I’m completely sympathetic to anxious students struggling to even start papers for grades, and I never call it laziness. It may be debilitating perfectionism. It may be lack of successful strategies. Or fatigue. Whatever the causes, procrastination then paralysis makes it impossible to move from clear thinking to complete sentences. Anybody love a student like this? https://www.youtube.com/watch?v=sd2Q6Fagemg. Here’s help. Continue reading “Term paper time – help for the anxious”
Getting an early start on cookie baking for friends and family this year? It’s easy enough to arrange plates and tins of flat cookies that stack and wrap easily, but I needed a way to store and transport the slidey unstackables. This works well! Continue reading “Fun cookie tip!”
It happens. —The late-night wet bed or stomach flu. — The backseat upset tummy. — Stuck in a long line, waiting room or laundromat, thirsty and anxious with nothing to do. It’s never convenient, but it can be much easier with very little preparation.
For years, I’ve listened to morning radio – the news while I did dishes on weekdays, public radio shows during Saturday morning cooking and laundry.
I’ve repurposed that prime time, and more.
Who hasn’t done it? – You’re tired, the kids are tired, but you need bread and bananas and wearily head to the store. The experience can either bring stress and sadness or build relationships. Here are tips for your trip, and a suggestion for the rest of us.
Weather ~ a cool, cloudy, early summer morning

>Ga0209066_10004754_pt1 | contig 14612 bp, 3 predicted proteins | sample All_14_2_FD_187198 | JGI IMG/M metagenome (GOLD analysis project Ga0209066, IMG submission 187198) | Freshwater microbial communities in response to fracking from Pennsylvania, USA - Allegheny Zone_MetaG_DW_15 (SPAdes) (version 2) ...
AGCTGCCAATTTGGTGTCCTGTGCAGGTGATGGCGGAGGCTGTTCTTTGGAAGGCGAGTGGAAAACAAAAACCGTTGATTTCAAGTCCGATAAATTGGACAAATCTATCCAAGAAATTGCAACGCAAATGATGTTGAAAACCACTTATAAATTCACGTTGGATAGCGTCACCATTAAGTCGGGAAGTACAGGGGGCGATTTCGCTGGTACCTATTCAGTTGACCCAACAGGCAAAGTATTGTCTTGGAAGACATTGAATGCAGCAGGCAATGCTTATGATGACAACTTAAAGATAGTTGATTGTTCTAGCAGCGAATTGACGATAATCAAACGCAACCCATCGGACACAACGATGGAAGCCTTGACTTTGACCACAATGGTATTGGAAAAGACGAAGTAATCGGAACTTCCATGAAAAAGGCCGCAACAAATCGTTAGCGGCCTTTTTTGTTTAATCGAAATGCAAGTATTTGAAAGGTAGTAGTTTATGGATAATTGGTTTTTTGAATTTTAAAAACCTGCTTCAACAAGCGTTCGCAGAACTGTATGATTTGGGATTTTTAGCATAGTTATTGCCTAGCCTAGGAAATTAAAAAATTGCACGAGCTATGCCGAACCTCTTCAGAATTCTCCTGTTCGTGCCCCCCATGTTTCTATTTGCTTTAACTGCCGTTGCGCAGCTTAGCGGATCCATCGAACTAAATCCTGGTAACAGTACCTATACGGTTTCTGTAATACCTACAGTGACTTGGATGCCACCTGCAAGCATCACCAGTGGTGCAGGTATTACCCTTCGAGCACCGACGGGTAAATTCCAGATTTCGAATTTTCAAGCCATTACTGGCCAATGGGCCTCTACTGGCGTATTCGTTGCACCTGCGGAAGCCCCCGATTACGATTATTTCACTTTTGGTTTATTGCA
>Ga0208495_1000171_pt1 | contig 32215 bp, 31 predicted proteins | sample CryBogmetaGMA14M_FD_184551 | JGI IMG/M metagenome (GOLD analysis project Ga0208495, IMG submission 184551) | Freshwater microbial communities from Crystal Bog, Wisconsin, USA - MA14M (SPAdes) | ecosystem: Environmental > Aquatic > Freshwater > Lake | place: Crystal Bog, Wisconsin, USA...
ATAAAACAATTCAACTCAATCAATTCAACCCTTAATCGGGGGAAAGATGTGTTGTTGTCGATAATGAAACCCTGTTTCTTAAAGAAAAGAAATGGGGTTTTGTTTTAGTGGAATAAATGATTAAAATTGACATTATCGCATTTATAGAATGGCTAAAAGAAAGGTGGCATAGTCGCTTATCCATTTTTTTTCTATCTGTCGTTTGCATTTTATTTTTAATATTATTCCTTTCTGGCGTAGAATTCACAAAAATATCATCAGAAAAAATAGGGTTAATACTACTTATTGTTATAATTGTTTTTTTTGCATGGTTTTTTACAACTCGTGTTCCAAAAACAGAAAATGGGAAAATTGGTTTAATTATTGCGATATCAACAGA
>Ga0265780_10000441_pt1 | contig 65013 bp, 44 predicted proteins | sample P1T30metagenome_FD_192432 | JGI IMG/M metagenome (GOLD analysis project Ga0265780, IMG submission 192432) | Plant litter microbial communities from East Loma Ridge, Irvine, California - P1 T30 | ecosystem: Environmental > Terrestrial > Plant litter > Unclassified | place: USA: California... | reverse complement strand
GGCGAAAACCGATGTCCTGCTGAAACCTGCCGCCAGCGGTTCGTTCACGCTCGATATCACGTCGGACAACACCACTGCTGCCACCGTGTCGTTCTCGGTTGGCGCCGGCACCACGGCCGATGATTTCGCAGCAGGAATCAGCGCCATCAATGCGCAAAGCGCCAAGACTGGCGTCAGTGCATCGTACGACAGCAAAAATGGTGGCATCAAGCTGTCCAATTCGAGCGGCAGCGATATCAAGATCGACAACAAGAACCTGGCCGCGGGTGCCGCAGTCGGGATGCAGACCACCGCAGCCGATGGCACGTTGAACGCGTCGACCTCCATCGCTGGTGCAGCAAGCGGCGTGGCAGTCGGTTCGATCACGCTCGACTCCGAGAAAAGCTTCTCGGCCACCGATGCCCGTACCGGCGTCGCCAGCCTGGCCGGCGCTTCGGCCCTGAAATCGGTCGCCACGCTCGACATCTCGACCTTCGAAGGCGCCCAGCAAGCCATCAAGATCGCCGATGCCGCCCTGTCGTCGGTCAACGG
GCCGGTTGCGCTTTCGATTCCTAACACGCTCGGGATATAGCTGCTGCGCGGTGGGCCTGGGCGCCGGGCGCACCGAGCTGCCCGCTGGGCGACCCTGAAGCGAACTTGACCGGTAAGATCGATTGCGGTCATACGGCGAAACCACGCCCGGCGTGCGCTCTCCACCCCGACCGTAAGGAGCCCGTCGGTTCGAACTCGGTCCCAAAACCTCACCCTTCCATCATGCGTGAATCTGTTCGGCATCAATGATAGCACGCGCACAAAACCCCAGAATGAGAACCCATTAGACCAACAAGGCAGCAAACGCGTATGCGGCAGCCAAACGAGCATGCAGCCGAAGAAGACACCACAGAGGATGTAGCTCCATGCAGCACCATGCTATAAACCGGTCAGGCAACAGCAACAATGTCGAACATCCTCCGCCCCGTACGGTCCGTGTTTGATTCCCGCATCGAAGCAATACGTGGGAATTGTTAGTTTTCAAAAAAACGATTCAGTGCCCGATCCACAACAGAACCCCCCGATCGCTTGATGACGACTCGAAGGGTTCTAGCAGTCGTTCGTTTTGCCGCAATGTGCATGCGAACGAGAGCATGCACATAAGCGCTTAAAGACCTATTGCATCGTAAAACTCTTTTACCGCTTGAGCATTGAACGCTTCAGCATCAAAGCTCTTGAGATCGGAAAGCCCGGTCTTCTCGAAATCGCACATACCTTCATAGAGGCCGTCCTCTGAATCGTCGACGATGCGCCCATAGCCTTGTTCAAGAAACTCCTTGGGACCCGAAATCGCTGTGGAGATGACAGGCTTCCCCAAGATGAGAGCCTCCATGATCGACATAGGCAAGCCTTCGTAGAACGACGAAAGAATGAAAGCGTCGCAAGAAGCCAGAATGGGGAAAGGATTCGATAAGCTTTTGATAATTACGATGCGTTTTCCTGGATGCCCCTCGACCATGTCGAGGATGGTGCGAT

Wildlife ~ chipmunks, gray squirrels, and sparrows, cardinals, house finches, titmice, and one nuthatch
Mood ~ content
I was the youngest in a family with short lifelines and I look forward to the day when we are together again. Until then, we are connected in memories that are surprisingly comforting. And helpful. ~Such as when I haven’t done the dishes for a couple days and I can’t actually see the counters. “Start with one corner,” my mother used to say of spring cleaning. Or even cleaning my room.
Turns out, that works for all big projects and all ages.
Does your child have a long math worksheet? A room to tidy? Term paper? Divide it into smaller projects with clear stopping points and meaningful rewards after each — the younger the child, the smaller the parts. You’ll be teaching time management, self discipline and the power of earned rewards.
Special education aides know the value of dividing worksheets into rows, or columns, or blocks, or setting a timer for the required amount of attention. A small reward of time spent doing a more pleasurable activity follows the completion of each chunk of work.
For anyone with a short attention span, a tendency to procrastinate for fear of failure, or simple dislike for the job at hand, focusing on smaller pieces transforms what can feel like a life sentence into manageable steps. Then success builds on success. I’ve come to approach just about every project this way from complex magazine assignments to cleaning the garage.
What is that daunting project for you today? The household budget? FAFSA paperwork for your student’s college applications? Making Halloween costumes? Sorting and donating unused items in storage? Cleaning the car?
Above all, begin. Start with one page, one corner, or just clear off a workspace and gather the needed materials. Set a timer if that helps, then give the task your full attention, accomplish your first goal, establish a time to do more, then do something fun. You will have earned it!